Working With Exponents and Logarithms

Exponents and Logarithms
In math, every operation has another operation that allows you to work
backwards—addition has subtraction, multiplication has division and exponents have
logarithms. Logarithms are used to determine what exponent a given base would
require in order to produce a certain number.
For further clarification assume the following generic expression for exponents:
b x y Equation 1
where, b is called the “base”, x is the exponent and y is that certain number. With that
in mind, we have the following as a generic expression for logarithm:
log b y x Equation 2
where, all the variables are given the same label as above (b is base, x is exponent and y
is that certain number).
bx y
log b y x
that “certain
that “certain
Using those first two equations (Equation 1 and 2) you can substitute x in Equation 1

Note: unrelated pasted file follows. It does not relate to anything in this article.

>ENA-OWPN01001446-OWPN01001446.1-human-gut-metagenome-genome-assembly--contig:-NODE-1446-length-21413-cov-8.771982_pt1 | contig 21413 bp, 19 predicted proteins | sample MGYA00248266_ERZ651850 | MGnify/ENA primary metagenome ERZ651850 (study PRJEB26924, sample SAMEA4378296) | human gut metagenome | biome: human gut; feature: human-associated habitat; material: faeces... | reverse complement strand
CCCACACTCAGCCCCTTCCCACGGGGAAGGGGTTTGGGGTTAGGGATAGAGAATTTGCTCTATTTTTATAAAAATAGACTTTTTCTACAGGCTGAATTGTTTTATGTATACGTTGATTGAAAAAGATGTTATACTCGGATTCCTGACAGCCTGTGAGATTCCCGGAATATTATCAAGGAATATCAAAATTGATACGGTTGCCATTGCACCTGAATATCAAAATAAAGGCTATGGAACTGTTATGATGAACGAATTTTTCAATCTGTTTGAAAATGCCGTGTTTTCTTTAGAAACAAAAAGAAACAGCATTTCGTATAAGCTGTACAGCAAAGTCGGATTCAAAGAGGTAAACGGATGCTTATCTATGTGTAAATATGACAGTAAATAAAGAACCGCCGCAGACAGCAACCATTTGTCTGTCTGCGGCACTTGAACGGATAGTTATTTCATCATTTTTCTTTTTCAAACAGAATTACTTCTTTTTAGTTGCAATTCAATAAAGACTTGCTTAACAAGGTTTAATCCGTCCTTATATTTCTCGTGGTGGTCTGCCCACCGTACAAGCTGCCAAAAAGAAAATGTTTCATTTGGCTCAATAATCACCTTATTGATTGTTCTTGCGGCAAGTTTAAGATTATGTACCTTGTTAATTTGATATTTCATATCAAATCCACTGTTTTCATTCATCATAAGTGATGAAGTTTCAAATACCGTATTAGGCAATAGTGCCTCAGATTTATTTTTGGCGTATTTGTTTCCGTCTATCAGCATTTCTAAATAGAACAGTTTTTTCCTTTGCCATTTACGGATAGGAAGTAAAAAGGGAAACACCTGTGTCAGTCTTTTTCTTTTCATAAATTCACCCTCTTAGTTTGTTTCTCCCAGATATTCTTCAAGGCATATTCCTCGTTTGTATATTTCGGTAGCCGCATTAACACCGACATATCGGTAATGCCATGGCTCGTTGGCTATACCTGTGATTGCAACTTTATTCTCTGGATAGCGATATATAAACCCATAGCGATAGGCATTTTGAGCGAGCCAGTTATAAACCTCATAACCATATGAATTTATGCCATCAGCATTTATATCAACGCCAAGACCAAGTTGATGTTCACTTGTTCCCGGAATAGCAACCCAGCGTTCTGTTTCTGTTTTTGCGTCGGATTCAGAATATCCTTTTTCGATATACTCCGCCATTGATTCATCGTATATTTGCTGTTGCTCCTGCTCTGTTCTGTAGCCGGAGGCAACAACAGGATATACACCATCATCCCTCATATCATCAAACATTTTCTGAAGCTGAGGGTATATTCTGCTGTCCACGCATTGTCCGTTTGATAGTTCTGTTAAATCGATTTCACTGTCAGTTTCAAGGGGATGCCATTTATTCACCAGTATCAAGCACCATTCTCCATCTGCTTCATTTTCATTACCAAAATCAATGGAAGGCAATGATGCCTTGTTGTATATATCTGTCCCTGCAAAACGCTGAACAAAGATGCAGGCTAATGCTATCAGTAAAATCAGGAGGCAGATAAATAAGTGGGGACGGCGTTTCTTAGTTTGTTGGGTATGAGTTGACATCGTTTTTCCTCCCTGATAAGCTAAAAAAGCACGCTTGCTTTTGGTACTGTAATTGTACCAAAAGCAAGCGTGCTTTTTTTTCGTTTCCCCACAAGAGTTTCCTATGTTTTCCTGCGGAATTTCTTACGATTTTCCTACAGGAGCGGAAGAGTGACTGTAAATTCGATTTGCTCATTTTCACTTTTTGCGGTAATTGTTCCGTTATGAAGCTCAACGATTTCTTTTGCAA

with the statement in Equation 2 to find this rule:
blogb y y Equation 3
Notice how the subscript of “log” is the same as the base? If both of those are equal,
then that expression will always hold true. This becomes important later on.
Examples using blogb y y
1. 4log4 17 17
2. 10 log21 21
3. eln100 100
No calculators were needed to figure those out. No real thought. All you do is realize
you are in the form of blogb y y and then use that to your advantage. You may notice
that Examples 2 and 3 may look weird. “What is ‘ln’?” and “Why isn’t there a b by the
log?” Well, let me explain.
There are two special logarithms that are used so frequently they’ve been given
special notation. When you simply see “log” it is assumed to be of base 10 (our favorite